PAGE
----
How Self-Publishing Made Today’s Small Independent Presses Possible

5 04 2018

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This post was made possible by a sponsorship from Reedsy.

When you look around at the most beloved books of the past decade, the books that seem destined to be classics, one thing becomes clear:

Small presses are amazing.

Whether we’re talking about the more literary side of things (like Citizen or Grief Is A Thing With Feathers, both published by Graywolf) or weirder sci-fi projects (like Subterranean Press raising a $72,000 Kickstarter for John Crowley’s translation of The Chemical Wedding), some of the coolest things happening in the book world are happening by way of the small press.

Some of the coolest things happening in the book world are happening by way of the small press.

We’re also seeing some pretty crazy sales numbers in the indie book world, supporting the idea that small presses are riding a huge wave right now. Between February 2014 and May 2016, the percentage of eBook sales attributed to the Big Five publishers fell from just under 40% to below 25% In that same window of time, indie publishers went from producing under 25% of eBook sales to being responsible for just below 45%.

While the burst of small press publications we’ve seen over the last 10 years or so is undoubtedly a good thing, one thing that often gets overlooked is just how it came to be — and more specifically, how modern self-publishing made it all possible.

To understand all of this, you need to know what makes modern self-publishing different than the self-publishing of 10 years ago.

How Self-Published Authors Became Book Marketing Experts

In recent history, the only real marketplaces for books were controlled by major publishers. If you were an author who wanted to sell copies of your book, you needed major bookstores to carry it, and that could only happen if you went through a traditional publishing house. Self-publishing, as a result, was reserved for people who didn’t care about selling copies.

With the rise of the internet, and Amazon in particular, self-published authors found a way to sell books that didn’t involve negotiating with bookstores. And when a real sales channel opened up, dozens of book marketing strategies soon followed:

  • There was suddenly a premium on having a good author website, where you could blog or give away free writing to build a massive email list of readers.
  • Authors like Mark Dawson began using Facebook Ads to sell books, A/B test covers and to drive signups to their email lists.
  • Amazon released their own advertising platform (multiple, actually) that authors were able to use to boost their sales.
  • Authors began compiling “street teams” of their friends and colleagues, who could seed their book with reviews and social shares to get the ball rolling when a book debuted.
  • The position of “Freelance Book Publicist” was, for the first time, not just a job title you made up to sound employed.

Self-published authors were approaching book marketing the way a startup might approach marketing their company, and they were killing it.

Self-published authors were approaching book marketing the way a startup might approach marketing their company.

It didn’t take long for the success of self-published authors to trickle into the small press world. After all, most small presses are started by a couple of friends who’d like to publish other writers’ work — typically with the same processes self-published authors use.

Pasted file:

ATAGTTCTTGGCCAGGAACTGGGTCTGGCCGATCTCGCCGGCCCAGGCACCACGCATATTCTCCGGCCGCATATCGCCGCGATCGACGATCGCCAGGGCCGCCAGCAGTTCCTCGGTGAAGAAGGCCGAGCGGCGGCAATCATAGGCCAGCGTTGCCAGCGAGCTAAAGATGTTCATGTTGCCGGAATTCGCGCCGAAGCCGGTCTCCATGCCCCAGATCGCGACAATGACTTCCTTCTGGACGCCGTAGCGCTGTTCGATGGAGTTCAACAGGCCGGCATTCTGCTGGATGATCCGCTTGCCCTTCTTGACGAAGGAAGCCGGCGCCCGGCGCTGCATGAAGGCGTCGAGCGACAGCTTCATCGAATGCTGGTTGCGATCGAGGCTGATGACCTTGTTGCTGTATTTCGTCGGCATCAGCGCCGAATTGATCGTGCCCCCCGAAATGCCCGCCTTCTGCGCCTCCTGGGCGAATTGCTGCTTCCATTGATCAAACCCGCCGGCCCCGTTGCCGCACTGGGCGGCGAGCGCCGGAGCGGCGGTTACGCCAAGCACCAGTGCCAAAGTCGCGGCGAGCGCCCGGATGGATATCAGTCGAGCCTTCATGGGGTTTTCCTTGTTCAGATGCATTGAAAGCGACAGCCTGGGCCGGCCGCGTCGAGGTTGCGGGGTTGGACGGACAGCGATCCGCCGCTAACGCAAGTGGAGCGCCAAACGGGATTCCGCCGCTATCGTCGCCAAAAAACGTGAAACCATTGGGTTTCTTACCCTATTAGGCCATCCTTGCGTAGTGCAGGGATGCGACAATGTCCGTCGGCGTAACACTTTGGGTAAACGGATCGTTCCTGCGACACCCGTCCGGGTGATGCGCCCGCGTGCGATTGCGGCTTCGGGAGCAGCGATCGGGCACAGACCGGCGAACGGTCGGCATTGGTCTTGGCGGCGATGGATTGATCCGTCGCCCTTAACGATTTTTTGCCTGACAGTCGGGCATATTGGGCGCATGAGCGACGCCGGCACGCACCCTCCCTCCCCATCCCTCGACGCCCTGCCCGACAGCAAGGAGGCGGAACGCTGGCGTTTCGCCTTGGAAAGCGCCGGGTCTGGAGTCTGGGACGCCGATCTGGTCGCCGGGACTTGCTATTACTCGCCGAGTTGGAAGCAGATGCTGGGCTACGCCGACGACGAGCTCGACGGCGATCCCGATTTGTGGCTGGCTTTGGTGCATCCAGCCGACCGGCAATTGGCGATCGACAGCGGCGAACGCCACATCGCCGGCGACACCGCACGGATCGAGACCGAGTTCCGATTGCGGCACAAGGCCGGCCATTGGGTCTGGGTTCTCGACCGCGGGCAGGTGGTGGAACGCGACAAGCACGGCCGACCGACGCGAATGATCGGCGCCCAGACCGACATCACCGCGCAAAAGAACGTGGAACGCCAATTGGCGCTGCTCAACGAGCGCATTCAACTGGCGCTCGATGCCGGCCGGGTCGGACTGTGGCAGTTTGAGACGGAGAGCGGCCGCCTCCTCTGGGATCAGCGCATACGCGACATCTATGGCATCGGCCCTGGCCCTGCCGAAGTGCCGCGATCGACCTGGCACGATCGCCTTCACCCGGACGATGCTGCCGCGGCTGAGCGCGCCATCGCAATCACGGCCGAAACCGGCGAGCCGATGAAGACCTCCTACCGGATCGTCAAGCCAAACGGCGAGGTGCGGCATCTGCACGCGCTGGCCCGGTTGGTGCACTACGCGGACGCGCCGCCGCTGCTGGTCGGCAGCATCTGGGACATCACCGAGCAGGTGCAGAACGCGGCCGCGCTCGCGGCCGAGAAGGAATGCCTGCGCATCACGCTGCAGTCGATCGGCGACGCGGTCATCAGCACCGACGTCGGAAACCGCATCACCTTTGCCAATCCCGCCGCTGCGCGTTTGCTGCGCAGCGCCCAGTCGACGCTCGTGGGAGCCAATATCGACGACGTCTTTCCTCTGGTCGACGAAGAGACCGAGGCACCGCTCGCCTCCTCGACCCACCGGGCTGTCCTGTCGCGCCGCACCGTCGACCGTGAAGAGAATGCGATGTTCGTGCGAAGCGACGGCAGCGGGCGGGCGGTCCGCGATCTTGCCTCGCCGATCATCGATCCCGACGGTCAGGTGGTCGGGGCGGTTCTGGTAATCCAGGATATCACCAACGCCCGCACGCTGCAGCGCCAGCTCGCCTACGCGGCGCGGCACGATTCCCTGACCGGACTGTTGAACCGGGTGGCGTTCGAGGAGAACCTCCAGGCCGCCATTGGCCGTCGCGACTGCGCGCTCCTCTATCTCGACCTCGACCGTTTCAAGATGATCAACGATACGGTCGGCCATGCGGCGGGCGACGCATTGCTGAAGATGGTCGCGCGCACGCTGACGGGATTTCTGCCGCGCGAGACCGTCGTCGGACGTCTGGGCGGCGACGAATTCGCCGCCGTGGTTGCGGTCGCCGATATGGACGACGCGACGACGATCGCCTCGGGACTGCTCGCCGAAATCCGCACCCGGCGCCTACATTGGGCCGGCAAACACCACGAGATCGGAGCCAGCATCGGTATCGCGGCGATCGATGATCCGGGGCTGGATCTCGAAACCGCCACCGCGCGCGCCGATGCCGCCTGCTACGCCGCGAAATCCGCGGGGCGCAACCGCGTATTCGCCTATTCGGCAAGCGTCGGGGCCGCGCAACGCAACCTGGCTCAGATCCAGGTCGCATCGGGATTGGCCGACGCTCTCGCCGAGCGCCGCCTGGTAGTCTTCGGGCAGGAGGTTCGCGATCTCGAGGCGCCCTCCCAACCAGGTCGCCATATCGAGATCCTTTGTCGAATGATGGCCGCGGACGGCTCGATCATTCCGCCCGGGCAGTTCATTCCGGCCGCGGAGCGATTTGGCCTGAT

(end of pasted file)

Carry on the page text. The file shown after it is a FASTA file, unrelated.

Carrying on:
From Self-Published Authors To A New Generation of Presses

Literary magazines, anthologies, and full-blown presses start popping up at an astounding rate, and some pretty amazing writing was published as a result.

The Adroit Journal, one of the most popular literary journals in America (especially among young writers), was started by a group of teenagers and originally published using a print-on-demand publishing service.

Through some popular events (like letting writers submit unlimited amounts of work to the journal for one weekend), they were able to create a massive subscriber list, and laid the groundwork for an insanely successful journal.

Sibling Rivalry Press, the amazing small press that published Ocean Vuong’s first chapbook, Burnings, uses Ingram — one of the biggest platforms used by self-published authors for book distribution — to distribute their books, and has built a massive community by publishing multiple literary magazines under the Sibling Rivalry umbrella.

And countless small presses use ecommerce platforms like Big Cartel, Shopify, and Squarespace to sell books directly to their readers — something that was previously only done by people who couldn’t get traditional publishing deals, i.e. self-published writers. Here’s an example from the amazing Two Dollar Radio, who recently published Hanif Abdurraqib’s They Can’t Kill Us Until They Kill Us, and host their entire store on Shopify:

All of this points to the same thing. What modern self-publishing has done — whether we’re talking about the small presses listed above or the new generation high-quality hybrid publishers like Bookouture and Mascot Books — is democratized our ability not just to publish books, but to market and sell them.

Modern self-publishing has democratized our ability not just to publish books, but to market and sell them.

As a result, some of the best writing of the last century has been published and championed by some of the coolest presses ever put together.

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“Self-Publishing” vs. “Printing” a Book

13 08 2014

Re-post from:  The Cadence Group

A couple of weeks ago we wrote a blog titled “The true costs of self-publishing.” It got a lot of comments and activity – in particular in several LinkedIn Groups. Some people agreed with our assessment, some didn’t. We don’t expect people to always agree with us but were thrilled to see so much discussion.